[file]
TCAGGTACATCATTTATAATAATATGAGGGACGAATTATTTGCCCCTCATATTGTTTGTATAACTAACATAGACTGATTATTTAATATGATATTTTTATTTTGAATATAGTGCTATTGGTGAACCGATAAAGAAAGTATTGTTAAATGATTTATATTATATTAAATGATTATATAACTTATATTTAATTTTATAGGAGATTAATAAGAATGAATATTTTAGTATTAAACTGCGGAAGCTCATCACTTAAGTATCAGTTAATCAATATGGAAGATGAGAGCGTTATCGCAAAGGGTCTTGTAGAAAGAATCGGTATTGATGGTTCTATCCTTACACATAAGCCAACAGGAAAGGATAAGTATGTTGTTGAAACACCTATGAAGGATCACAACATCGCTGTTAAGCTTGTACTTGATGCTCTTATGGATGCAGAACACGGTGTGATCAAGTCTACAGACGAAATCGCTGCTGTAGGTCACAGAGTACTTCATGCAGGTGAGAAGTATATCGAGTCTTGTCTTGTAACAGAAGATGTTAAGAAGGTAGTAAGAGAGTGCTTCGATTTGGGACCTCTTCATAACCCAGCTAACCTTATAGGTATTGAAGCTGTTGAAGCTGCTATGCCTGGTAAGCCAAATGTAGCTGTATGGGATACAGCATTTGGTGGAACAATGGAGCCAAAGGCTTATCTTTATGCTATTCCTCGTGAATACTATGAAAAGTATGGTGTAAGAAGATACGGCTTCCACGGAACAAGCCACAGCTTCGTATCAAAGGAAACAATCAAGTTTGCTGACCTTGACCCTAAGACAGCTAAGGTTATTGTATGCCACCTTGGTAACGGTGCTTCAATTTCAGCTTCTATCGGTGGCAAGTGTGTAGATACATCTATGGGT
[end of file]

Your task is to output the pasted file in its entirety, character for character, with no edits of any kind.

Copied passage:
TCAGGTACATCATTTATAATAATATGAGGGACGAATTATTTGCCCCTCATATTGTTTGTATAACTAACATAGACTGATTATTTAATATGATATTTTTATTTTGAATATAGTGCTATTGGTGAACCGATAAAGAAAGTATTGTTAAATGATTTATATTATATTAAATGATTATATAACTTATATTTAATTTTATAGGAGATTAATAAGAATGAATATTTTAGTATTAAACTGCGGAAGCTCATCACTTAAGTATCAGTTAATCAATATGGAAGATGAGAGCGTTATCGCAAAGGGTCTTGTAGAAAGAATCGGTATTGATGGTTCTATCCTTACACATAAGCCAACAGGAAAGGATAAGTATGTTGTTGAAACACCTATGAAGGATCACAACATCGCTGTTAAGCTTGTACTTGATGCTCTTATGGATGCAGAACACGGTGTGATCAAGTCTACAGACGAAATCGCTGCTGTAGGTCACAGAGTACTTCATGCAGGTGAGAAGTATATCGAGTCTTGTCTTGTAACAGAAGATGTTAAGAAGGTAGTAAGAGAGTGCTTCGATTTGGGACCTCTTCATAACCCAGCTAACCTTATAGGTATTGAAGCTGTTGAAGCTGCTATGCCTGGTAAGCCAAATGTAGCTGTATGGGATACAGCATTTGGTGGAACAATGGAGCCAAAGGCTTATCTTTATGCTATTCCTCGTGAATACTATGAAAAGTATGGTGTAAGAAGATACGGCTTCCACGGAACAAGCCACAGCTTCGTATCAAAGGAAACAATCAAGTTTGCTGACCTTGACCCTAAGACAGCTAAGGTTATTGTATGCCACCTTGGTAACGGTGCTTCAATTTCAGCTTCTATCGGTGGCAAGTGTGTAGATACATCTATGGGT